NEW YORK (AP) — It appears the only place Alex Rodriguez might detail his drug use is on a witness stand.
The ever controversial New York Yankees star decided against holding a news conference ahead of his return to the team following a one-year absence. He issued a vague five-paragraph handwritten apology Tuesday "for the mistakes that led to my suspension" but failed to provide specifics about how and why he resumed using performance-enhancing drugs for at least the second stretch of his celebrated career.
Readying to report back to the Yankees following an unprecedented season-long ban for violating baseball's drug agreement and labor contract, Rodriguez apologized to team officials in person during a meeting at the ballpark on Feb. 10. They suggested he hold a news conference before the start of spring training this Friday and offered the use of Yankee Stadium.
He held an apologetic session with reporters in 2009 at the team's facility in Tampa, Florida, after he admitted using banned PEDs while with Texas from 2001-03. That was before Major League Baseball had a drug agreement with penalties.
"The only thing I ask from this group today and the American people is to judge me from this day forward," he said then.
But he apparently did not want to face questions from media about his latest involvement with PEDs — although he could be required to testify in federal court if his cousin, Yuri Sucart, and former University of Miami pitching coach Lazaro Collazo go to trial on charges they committed crimes in their involvement with the Biogenesis of America drug clinic. Rodriguez admitted in court documents he used PEDs.
ESPN The Magazine said it planned to release an interview Wednesday in which Rodriguez said he thinks Biogenesis owner Anthony Bosch gave him a placebo. Rodriguez also said he considered retirement early in his suspension, is in therapy and secretly visits colleges. He told ESPN he took a marketing class during his suspension and wants to complete his education.
Baseball Commissioner Bud Selig suspended the three-time AL MVP for 211 games in August 2013, citing conduct from 2010-12 uncovered during MLB's investigation of Biogenesis, which was based in Coral Gables, Florida, not far from Rodriguez's home.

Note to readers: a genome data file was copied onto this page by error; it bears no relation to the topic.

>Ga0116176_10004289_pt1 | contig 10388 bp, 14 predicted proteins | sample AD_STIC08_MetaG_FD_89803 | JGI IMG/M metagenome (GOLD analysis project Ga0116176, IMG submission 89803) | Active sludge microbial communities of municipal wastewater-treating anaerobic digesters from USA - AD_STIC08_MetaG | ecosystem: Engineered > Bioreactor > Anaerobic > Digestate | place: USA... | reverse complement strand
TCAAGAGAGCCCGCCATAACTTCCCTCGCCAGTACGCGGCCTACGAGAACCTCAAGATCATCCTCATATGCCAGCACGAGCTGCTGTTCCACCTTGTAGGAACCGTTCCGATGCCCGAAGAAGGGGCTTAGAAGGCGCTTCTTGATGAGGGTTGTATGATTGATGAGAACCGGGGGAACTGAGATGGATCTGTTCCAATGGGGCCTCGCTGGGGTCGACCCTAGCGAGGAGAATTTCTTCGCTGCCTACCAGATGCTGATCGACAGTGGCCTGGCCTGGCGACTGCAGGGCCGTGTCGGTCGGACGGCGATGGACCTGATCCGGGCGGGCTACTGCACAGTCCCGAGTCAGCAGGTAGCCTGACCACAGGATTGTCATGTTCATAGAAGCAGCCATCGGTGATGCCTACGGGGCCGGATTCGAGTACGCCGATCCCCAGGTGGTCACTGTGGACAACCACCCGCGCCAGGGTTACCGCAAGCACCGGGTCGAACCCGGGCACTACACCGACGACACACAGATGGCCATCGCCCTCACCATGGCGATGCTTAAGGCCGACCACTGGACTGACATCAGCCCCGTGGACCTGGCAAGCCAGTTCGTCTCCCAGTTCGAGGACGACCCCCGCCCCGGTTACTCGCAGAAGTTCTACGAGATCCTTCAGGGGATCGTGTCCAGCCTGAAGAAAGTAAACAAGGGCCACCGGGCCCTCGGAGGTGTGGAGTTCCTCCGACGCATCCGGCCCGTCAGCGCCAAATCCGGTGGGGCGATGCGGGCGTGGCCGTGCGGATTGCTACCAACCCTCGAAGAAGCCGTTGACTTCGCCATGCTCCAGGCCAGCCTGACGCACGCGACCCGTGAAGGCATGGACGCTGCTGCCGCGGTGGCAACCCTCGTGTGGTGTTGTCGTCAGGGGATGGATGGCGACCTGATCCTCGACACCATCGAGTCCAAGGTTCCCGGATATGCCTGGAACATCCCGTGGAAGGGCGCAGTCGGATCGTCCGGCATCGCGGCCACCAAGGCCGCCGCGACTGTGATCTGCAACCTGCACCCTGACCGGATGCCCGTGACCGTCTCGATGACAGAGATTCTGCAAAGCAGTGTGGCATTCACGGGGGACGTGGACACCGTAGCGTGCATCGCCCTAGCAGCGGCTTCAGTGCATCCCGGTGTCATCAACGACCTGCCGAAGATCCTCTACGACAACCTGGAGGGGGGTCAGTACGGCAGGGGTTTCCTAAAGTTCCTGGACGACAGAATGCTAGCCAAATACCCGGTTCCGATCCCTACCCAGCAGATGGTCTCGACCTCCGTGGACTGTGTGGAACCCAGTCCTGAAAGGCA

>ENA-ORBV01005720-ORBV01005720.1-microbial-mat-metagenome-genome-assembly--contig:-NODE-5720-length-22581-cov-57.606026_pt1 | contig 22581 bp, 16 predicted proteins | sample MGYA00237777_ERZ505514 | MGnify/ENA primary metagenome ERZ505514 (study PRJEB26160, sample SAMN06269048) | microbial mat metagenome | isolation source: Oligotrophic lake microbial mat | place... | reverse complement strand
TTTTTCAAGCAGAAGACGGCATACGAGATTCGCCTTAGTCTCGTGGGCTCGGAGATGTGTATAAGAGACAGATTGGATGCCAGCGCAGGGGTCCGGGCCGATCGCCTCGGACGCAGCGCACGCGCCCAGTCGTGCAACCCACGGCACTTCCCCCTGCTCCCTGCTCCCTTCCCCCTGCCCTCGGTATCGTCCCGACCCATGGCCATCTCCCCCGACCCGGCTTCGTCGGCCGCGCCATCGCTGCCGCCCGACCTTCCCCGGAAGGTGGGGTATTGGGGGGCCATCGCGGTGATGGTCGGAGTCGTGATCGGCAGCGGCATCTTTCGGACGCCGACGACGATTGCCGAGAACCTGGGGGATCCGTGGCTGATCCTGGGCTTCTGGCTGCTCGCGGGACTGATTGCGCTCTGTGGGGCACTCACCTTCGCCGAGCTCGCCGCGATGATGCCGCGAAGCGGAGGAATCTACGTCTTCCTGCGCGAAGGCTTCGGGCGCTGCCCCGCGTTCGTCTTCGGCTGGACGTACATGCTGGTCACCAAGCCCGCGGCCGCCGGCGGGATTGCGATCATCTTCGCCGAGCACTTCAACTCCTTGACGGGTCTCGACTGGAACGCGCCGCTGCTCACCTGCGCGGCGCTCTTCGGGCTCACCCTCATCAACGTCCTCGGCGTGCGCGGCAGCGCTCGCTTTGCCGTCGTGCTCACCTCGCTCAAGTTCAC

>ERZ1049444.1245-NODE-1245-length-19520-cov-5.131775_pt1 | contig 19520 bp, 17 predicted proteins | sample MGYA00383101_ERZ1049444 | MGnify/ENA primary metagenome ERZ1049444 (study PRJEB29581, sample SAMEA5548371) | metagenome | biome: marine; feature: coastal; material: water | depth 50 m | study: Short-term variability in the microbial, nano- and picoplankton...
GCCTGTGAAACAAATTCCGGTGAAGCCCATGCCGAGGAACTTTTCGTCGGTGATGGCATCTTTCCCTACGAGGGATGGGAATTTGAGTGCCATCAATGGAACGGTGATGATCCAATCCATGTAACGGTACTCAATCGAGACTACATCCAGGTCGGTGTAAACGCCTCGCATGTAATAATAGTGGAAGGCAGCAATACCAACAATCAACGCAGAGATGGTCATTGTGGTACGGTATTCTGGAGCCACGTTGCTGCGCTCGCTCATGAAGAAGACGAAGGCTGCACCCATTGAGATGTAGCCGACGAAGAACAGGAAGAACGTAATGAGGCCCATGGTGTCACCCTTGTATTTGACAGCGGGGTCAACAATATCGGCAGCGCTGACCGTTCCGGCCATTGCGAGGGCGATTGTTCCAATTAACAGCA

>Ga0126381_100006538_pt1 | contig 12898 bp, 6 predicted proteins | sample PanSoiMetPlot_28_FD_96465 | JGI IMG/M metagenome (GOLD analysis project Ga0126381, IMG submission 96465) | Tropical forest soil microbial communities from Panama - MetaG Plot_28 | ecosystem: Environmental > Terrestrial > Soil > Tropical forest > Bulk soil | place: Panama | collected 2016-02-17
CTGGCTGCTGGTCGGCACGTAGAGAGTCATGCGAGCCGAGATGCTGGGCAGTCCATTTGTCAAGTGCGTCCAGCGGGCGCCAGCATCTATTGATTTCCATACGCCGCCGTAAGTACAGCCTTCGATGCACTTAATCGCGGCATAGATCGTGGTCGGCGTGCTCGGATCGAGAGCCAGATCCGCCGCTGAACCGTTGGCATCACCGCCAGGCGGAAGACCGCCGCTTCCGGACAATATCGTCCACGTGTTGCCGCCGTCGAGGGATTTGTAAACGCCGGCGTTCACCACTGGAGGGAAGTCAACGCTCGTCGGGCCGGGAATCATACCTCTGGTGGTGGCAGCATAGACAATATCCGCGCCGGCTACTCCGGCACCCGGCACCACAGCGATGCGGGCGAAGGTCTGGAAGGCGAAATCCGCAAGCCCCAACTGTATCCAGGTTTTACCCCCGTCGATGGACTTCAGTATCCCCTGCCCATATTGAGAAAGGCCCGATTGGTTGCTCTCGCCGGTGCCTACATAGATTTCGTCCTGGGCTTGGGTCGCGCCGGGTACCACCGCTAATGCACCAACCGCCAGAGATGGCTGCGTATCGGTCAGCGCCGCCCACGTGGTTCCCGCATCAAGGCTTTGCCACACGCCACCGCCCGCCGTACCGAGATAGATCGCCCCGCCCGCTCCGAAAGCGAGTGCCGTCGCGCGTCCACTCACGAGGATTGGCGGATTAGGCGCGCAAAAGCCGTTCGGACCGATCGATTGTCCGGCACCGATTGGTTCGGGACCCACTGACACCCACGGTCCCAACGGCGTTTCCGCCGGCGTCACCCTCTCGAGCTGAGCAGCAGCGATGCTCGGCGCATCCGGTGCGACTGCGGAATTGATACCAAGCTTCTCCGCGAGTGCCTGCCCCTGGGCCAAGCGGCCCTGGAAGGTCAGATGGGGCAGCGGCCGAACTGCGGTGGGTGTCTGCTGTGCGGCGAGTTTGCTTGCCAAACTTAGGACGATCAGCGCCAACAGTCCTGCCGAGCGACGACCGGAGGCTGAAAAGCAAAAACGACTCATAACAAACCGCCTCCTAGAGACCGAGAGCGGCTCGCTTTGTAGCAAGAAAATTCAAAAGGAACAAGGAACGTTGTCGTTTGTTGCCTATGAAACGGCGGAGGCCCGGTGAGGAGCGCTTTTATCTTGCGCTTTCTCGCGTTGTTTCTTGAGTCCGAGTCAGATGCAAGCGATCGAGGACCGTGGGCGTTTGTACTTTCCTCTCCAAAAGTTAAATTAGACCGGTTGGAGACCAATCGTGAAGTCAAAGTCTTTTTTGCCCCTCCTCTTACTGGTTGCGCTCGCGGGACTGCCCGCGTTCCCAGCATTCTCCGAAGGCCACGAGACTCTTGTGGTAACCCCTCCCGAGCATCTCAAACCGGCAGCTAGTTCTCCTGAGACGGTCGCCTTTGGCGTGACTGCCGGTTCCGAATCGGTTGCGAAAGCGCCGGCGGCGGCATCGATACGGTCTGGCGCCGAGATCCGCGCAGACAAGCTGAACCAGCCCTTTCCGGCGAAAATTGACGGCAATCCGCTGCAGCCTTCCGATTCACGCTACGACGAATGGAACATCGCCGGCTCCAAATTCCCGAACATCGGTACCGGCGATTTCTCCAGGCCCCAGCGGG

Arbitrator Fredric Horowitz reduced the penalty to the 2014 season, finding "clear and convincing evidence" Rodriguez used three banned substances and twice tried to obstruct baseball's drug investigation.
Hoping to overcome the suspension and a pair of hip surgeries, Rodriguez is due to report to the Yankees on Feb. 25 and start workouts the following day. He has not played a full season since 2007.
Rodriguez addressed his statement "to the fans" and said "I take full responsibility for the mistakes that led to my suspension for the 2014 season" without explaining what those mistakes were.
"I regret that my actions made the situation worse than it needed to be," he wrote in legible blue script. "To Major League Baseball, the Yankees, the Steinbrenner family, the players' association and you, the fans, I can only say I'm sorry."
Rodriguez said "I accept the fact that many of you will not believe my apology or anything that I say at this point. I understand why, and that's on me."
"It was gracious of the Yankees to offer me the use of Yankee Stadium for this apology but I decided the next time I am in Yankee Stadium, I should be in pinstripes doing my job," he said.
Bosch was sentenced to four years in prison on Tuesday after pleading guilty in October to a charge of conspiracy to distribute testosterone.
New York says Rodriguez, who turns 40 in July, has been replaced by Chase Headley at third base and will have to compete for playing time at designated hitter and as an infield backup.
Rodriguez is owed $61 million over the final three seasons of his contract, and the Yankees say they do not plan to pay five $6 million bonuses detailed in a marketing agreement for historic achievements he may reach. Rodriguez is fifth on the career list with 654 home runs, and the deal contemplates the first bonus being triggered when he ties Willie Mays at 660.
Before apologizing to the Yankees, Rodriguez met last month with Rob Manfred, who succeeded Selig as baseball commissioner on Jan. 25.
"I served the longest suspension in the history of the league for PED use," Rodriguez said. "The commissioner has said the matter is over. The players' association has said the same. The Yankees have said the next step is to play baseball. I'm ready to put this chapter behind me and play some ball. This game has been my single biggest passion since I was a teenager. When I go to spring training, I will do everything I can to be the best player and teammate possible, earn a spot on the Yankees and help us win."